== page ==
Pre-Authorized Check (PAC): A premium-payment arrangement in which the policy owner authorizes the insurer to withdraw the premium payments from a bank account. This arrangement is usually required for the monthly payment mode.
Pre-Certification: An administrative procedure whereby a health provider submits a treatment plan to a third party before treatment is initiated. The third party usually reviews the treatment plan, indicating one or more of the following: patient's eligibility, guarantee of eligibility time, covered services, amounts payable, application of appropriate deductibles, copayment factors and maximums.
Pre-Existing Condition: A coverage limitation included in many health policies which states that certain physical or mental conditions, either previously diagnosed or which would normally be expected to require treatment prior to issue, will not be covered under the new policy for a specified period of time.
Preferred Auto: Auto coverage for drivers who have never had an accident and operates vehicles according to law. Drivers are not a risk for any insurance company that writes auto insurance, and no insurance company would be afraid to take them on as risk.
Preferred Plus Rating Class: The best premium rate class available on life insurance policies for applicants that are determined by underwriting to be in better than average health Preferred Provider Organization- Network of medical providers who charge on a fee-for-service basis, but are paid on a negotiated, discounted fee schedule.
Preferred Provider Organization (PPO): A type of managed care plan which contracts with independent providers (hospitals, physicians, ancillary providers) for negotiated discounted fees for services provided to covered persons. The covered persons usually have free choice of providers but have a financial incentive (e.g., reduced copayments, lower deductibles) to use participating providers.
Preferred Rating Class: One of the best premium rate classes available on life insurance policies for applicants that are determined by underwriting to be in better than average health.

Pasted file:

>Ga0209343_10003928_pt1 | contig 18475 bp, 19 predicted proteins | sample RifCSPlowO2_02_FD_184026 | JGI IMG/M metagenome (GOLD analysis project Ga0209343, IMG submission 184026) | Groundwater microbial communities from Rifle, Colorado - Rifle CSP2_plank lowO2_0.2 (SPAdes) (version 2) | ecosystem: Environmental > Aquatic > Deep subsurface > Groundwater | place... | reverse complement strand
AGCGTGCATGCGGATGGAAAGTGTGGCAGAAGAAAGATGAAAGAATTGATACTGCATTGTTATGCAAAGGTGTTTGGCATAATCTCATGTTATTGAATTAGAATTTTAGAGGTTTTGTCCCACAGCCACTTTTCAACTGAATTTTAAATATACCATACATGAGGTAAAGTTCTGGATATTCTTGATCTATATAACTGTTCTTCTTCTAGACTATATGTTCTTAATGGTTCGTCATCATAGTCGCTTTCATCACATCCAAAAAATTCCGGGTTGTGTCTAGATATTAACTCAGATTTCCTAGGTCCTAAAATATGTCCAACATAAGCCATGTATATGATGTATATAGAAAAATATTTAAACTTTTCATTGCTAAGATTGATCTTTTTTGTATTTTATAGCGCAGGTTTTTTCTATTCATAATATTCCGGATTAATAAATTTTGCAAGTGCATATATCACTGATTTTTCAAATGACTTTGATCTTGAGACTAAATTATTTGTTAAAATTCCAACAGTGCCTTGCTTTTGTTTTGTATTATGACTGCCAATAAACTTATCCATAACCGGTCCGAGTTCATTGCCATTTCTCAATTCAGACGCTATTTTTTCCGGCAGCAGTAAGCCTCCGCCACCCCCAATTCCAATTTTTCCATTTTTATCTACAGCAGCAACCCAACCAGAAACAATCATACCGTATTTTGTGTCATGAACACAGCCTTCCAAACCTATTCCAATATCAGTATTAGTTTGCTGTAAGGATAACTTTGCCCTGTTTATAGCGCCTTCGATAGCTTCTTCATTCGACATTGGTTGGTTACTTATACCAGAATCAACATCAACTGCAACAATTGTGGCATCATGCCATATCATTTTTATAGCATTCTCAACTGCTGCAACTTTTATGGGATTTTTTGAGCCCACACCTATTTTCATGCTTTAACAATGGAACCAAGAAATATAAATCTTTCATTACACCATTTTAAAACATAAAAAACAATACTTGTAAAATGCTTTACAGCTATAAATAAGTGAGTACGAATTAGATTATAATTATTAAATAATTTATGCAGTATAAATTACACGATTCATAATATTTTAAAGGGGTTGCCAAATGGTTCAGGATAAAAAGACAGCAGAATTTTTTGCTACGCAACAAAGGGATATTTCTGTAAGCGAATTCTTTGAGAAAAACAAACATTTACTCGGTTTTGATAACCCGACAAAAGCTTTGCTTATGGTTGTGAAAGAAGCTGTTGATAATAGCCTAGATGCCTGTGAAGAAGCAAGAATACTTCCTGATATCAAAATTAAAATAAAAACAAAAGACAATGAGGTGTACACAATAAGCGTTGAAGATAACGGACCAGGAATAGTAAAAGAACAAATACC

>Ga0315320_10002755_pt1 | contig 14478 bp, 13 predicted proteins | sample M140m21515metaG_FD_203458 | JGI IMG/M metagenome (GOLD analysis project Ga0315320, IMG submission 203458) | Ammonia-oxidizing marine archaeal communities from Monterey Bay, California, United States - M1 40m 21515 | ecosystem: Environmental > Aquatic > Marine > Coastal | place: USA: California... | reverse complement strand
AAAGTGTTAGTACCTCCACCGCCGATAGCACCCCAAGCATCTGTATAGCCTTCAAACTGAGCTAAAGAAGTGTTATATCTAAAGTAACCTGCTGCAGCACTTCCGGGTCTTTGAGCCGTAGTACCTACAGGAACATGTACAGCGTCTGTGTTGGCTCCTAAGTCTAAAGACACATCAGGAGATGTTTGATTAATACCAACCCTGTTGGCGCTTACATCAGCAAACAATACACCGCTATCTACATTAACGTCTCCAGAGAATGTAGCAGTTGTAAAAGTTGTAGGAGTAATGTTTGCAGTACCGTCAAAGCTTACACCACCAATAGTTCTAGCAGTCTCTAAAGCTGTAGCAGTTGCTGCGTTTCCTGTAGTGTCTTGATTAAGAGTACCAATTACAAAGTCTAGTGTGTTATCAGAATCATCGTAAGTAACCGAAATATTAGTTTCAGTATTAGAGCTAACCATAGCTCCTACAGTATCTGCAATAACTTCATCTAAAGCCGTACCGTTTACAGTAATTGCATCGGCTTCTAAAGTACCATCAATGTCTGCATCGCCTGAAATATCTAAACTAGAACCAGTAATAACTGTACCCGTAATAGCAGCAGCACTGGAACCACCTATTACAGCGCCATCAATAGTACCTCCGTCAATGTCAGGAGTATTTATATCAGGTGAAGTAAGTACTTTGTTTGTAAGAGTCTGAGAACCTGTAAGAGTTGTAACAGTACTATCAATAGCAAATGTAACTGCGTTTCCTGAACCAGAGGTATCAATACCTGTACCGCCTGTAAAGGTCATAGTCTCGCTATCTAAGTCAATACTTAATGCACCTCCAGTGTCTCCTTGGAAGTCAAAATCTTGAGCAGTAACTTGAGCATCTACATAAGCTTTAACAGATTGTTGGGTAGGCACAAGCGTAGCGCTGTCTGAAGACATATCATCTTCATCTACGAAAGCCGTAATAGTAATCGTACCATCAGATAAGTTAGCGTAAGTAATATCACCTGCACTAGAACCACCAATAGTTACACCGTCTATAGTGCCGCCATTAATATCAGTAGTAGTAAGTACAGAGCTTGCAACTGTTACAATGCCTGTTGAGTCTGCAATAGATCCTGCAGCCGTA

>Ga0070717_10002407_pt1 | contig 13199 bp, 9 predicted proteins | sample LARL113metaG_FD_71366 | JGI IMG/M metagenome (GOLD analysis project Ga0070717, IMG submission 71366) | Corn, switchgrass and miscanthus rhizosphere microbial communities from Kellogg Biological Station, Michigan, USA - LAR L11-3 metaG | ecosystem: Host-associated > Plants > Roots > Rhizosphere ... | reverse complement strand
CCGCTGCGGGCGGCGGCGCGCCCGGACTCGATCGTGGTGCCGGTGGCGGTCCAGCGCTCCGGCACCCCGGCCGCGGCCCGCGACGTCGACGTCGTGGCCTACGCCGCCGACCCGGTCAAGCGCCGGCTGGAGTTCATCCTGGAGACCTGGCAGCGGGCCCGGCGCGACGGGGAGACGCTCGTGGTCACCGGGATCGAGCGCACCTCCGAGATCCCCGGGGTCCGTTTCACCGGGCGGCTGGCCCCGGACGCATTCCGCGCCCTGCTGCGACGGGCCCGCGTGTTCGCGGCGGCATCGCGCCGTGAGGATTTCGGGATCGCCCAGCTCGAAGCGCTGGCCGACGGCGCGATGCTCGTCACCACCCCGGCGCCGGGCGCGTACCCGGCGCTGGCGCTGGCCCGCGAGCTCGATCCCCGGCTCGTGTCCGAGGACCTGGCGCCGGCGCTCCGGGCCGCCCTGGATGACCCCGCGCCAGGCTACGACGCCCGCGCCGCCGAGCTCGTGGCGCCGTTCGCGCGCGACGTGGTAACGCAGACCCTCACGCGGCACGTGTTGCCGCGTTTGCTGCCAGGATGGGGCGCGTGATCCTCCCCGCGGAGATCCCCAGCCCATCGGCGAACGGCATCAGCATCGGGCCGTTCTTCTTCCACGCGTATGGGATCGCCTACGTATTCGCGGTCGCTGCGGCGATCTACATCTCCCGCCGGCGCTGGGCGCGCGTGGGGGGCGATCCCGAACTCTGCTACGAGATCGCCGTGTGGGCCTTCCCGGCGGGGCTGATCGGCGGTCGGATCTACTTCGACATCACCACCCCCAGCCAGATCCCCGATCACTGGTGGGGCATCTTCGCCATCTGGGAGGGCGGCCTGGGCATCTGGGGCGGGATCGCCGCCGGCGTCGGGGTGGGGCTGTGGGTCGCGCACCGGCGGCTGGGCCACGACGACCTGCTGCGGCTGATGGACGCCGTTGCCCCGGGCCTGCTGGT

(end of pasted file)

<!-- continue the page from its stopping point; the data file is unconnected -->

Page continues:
Preferred Risk: A proposed insured who presents a significantly less than average likelihood of loss and who is charged a lower than standard premium rate.
Premium: The amount of money to be paid by the policy owner to the insurance company for the benefits provided under an insurance policy.
Premium Balances: Premiums and agents' balances in course of collection; premiums, agents' balances and installments booked but deferred and not yet due; bills receivable, taken for premiums and accrued retrospective premiums.
Premium Earned: The amount of the premium that as been paid for in advance that has been "earned" by virtue of the fact that time has passed without claim. A three-year policy that has been paid in advance and is one year old would have only partly earned the premium.
Premium Mode: The frequency of premium payments elected by the policy owner. Typical premium modes include monthly, quarterly, semi-annual and annual.
Premium Notice: A notice from an insurance company to a policy owner that a premium will be due on a given date.
Premium Rate: The price per unit of insurance.
Premium Rate Class: The appropriate price category to which an applicant qualifies according to an insurance company's underwriting guidelines. Common rate classes are Preferred Plus, Preferred, Standard Plus, Standard and Substandard.
Premium Receipt: The receipt given a policy owner for the payment of a premium.
Premium to Surplus Ratio: This ratio is designed to measure the ability of the insurer to absorb above-average losses and the insurer's financial strength. The ratio is computed by dividing net premiums written by surplus. An insurance company's surplus is the amount by which assets exceed liabilities. The ratio is computed by dividing net premiums written by surplus. For example, a company with $2 in net premiums written for every $1 of surplus has a 2-to-1 premium to surplus ratio. The lower the ratio, the greater the company's financial strength. State regulators have established a premium-to-surplus ratio of no higher than 3-to-1 as a guideline.
Premium Unearned: That part of the premium applicable to the unexpired part of the policy period.
Prescription: A written order or refill notice issued by a licensed medical professional for drugs which are only available through a pharmacy.